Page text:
You Ra Ra …. CHEER … LEAD … ER … UNIFORM … DESIGN!
Apparel is a muddy area of U.S. intellectual property law. While foreign countries have created a separate category of “design rights” which protect apparel, in the US companies have tried to use everything from product configuration trademarks, to design patents, to copyrights to protect fashion design. Have you ever noticed that a fashionable design you may see at a high end clothing store will often show up a few weeks later at Target or Wal-Mart?
The Sixth Circuit Court of Appeals recently weighed in on this topic. Excellent timing with the start of the football season upon us!
Varsity Brands, Inc., the world’s largest producer of cheerleader gear, sued rival Star Athletica LLC for copyright infringement over uniforms produced by Star Athletica. Varsity owns several copyright registrations on graphic designs that appear on cheerleading uniforms and warm-ups. The designs at issue are illustrated in the Court Opinion.
Because clothing is typically considered a functional, useful article, it is generally ineligible for copyright protection. The Sixth Circuit Court of Appeals discussed this a bit further. “Fabric design” is distinguished from “dress design.” The Copyright Act protects fabric designs, but not dress designs. Fabric designs are those imprinted on a fabric, such as a rose petal, which can be repeated throughout the fabric or used once. This fabric design can be used or repeated on a number of different articles, such as a t‑shirt, a bag, a cellphone case, a notebook, etc. Dress design, on the other hand, graphically sets forth the shape, style, cut, and dimensions for converting fabric into a garment or other article. As a result, dress design is considered to be physically and conceptually inseparable from utilitarian aspects of the design.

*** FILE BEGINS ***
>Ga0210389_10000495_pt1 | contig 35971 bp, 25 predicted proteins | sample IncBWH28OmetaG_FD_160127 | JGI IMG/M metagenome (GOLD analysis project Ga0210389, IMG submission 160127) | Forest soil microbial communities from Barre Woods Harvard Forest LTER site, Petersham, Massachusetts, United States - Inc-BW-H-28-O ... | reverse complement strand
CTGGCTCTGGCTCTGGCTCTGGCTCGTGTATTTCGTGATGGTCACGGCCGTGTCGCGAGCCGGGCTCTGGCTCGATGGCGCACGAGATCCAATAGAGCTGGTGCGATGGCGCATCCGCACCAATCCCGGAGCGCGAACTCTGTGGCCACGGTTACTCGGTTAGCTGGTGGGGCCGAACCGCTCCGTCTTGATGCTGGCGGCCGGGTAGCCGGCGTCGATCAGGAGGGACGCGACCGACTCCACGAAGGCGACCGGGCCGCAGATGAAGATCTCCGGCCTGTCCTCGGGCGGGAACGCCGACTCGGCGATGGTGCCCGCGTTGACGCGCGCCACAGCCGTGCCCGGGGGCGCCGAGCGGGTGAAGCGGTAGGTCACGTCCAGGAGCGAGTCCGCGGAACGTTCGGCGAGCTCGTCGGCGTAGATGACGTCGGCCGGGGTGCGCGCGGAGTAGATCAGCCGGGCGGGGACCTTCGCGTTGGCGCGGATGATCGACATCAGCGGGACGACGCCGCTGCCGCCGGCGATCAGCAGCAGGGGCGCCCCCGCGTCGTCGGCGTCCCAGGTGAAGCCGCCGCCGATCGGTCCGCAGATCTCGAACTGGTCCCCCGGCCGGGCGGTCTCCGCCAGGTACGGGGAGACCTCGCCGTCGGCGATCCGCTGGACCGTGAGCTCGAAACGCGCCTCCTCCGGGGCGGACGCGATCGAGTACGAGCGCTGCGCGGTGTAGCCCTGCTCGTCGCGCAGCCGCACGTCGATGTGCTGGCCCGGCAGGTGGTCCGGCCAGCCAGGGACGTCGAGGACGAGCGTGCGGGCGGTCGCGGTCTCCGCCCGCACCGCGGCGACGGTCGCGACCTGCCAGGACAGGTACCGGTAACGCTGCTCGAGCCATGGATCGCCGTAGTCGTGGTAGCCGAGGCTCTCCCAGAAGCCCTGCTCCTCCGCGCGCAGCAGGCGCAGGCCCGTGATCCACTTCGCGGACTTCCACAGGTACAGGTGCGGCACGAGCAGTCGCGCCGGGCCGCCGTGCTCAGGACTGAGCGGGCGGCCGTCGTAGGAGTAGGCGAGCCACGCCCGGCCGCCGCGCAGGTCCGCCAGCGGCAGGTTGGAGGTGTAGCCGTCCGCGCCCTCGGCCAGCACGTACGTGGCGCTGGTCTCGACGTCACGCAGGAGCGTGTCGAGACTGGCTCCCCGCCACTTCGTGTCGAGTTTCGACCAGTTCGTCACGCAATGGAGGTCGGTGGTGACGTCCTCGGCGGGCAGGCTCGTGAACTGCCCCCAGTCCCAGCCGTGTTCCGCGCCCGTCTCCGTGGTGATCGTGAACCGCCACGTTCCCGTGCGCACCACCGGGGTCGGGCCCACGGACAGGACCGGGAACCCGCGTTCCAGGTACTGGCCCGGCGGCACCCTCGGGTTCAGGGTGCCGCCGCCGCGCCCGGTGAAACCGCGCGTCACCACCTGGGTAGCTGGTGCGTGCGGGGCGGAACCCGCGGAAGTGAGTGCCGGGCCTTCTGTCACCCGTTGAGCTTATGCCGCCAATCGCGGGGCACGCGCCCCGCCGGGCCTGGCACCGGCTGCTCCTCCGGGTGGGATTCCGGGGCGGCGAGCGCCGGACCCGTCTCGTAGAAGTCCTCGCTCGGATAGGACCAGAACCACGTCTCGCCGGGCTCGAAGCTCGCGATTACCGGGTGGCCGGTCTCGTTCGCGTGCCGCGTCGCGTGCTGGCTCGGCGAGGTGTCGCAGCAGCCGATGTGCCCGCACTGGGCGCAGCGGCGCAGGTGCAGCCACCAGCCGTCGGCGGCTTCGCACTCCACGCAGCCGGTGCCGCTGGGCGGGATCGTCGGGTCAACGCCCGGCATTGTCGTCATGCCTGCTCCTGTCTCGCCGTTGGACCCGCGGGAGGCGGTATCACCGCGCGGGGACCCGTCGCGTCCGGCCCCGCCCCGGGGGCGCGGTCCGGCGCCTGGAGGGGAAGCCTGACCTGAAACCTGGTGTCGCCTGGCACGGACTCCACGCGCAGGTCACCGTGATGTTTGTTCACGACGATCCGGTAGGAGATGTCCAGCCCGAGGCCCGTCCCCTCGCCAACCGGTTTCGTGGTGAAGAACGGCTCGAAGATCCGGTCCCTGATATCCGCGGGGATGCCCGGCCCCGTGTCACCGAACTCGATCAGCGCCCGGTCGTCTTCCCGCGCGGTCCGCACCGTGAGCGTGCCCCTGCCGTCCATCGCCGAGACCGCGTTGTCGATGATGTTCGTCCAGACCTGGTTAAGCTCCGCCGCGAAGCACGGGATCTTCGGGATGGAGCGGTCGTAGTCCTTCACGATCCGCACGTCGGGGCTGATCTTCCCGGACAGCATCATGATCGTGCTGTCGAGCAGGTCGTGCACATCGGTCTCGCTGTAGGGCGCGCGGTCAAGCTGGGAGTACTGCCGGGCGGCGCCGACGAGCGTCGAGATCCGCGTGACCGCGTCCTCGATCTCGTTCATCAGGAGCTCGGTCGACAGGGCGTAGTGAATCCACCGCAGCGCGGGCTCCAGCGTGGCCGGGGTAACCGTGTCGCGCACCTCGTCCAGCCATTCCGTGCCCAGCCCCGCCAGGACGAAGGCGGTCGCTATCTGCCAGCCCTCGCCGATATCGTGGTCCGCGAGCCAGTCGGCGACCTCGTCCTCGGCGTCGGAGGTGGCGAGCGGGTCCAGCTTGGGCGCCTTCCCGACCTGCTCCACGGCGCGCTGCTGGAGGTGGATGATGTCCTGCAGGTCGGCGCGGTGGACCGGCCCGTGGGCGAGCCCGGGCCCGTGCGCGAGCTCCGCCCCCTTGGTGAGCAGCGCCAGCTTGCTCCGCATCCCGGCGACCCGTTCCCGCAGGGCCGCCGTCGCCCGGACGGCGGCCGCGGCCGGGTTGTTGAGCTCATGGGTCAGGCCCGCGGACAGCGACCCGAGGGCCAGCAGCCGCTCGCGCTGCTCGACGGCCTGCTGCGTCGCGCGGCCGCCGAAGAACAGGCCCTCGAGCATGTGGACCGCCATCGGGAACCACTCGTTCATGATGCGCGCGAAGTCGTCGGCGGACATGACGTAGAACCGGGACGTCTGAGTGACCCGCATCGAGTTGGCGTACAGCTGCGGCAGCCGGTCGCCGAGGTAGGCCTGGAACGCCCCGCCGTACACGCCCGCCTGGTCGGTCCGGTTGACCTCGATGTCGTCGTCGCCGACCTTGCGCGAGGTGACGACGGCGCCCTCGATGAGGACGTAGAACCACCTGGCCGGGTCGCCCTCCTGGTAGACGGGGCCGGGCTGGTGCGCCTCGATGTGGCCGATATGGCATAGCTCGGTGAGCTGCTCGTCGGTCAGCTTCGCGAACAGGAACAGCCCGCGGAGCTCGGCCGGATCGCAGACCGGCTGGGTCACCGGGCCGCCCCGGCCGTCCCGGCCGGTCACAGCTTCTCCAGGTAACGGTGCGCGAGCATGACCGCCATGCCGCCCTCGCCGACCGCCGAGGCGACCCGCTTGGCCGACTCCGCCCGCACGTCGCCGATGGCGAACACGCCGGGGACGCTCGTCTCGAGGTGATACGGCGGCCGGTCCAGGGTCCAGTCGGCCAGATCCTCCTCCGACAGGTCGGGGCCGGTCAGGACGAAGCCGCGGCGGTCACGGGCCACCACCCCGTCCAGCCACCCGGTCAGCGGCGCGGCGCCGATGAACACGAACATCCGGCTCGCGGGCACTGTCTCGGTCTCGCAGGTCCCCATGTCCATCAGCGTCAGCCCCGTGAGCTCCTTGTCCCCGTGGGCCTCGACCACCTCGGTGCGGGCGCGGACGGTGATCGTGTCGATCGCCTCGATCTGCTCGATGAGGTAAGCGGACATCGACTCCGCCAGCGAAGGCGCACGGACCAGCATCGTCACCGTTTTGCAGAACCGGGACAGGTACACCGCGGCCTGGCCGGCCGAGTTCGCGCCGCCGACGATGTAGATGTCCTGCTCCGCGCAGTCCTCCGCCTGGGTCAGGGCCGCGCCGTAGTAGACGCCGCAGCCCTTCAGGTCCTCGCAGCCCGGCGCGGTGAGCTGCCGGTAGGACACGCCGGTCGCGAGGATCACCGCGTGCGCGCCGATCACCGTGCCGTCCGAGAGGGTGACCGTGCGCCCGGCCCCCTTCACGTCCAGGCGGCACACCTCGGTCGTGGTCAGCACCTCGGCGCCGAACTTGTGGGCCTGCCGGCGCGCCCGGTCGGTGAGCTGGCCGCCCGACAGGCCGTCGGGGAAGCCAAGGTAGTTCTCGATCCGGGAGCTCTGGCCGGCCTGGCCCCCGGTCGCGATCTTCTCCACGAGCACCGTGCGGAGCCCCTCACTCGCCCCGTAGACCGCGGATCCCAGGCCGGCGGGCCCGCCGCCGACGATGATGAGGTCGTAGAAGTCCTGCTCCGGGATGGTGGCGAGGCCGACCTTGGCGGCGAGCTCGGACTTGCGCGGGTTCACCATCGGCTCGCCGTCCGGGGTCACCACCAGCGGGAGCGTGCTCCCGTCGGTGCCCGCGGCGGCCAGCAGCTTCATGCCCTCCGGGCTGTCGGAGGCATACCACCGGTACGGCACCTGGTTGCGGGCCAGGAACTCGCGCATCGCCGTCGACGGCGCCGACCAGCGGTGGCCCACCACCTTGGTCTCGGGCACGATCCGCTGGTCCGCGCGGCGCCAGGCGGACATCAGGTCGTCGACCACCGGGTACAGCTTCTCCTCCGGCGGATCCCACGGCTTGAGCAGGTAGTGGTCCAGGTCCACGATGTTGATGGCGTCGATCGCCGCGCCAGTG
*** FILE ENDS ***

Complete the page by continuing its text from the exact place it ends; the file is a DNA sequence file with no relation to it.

The Court believed the graphic features of Varsity’s cheerleading uniform design were more like fabric design than dress design and therefore found them to be protectable under copyright. Varsity Brand’s cheerleading uniforms include stripes, chevrons and other graphic elements. These designs were considered by the Court to be copyrightable because they were conceptually separable from the clothing itself, and as a result, the designs were capable of existing independently of the utilitarian aspects of the cheerleading uniforms. In particular, the Court concluded that “the arrangement of stripes, chevrons, color blocks, and zigzags are ‘wholly unnecessary to the performance of’ the garment’s ability to cover the body, permit free movement, and wick moisture.”
Interestingly, in its discussion of the law, the Court notes that “the creative arrangement of sequins, beads, ribbon, and tulle, which form the bust, waistband of a dress, [or skirt] do not qualify for protection because each of these elements (bust, waistband, and skirt) all serve to clothe the body.” Likewise, the Court notes a chef hat shaped like vegetables would not receive copyright protection because it is used to cover the wearer’s hair. If this is the case, would it have made a difference if the stripes of the cheerleading uniform were sewn on to the uniform? It would seem so.
DISCLAIMER: The information provided is for general informational purposes only. This post is not updated to account for changes in the law and should not be considered tax or legal advice. This article is not intended to create an attorney-client relationship. You should consult with legal and/or financial advisors for legal and tax advice tailored to your specific circumstances.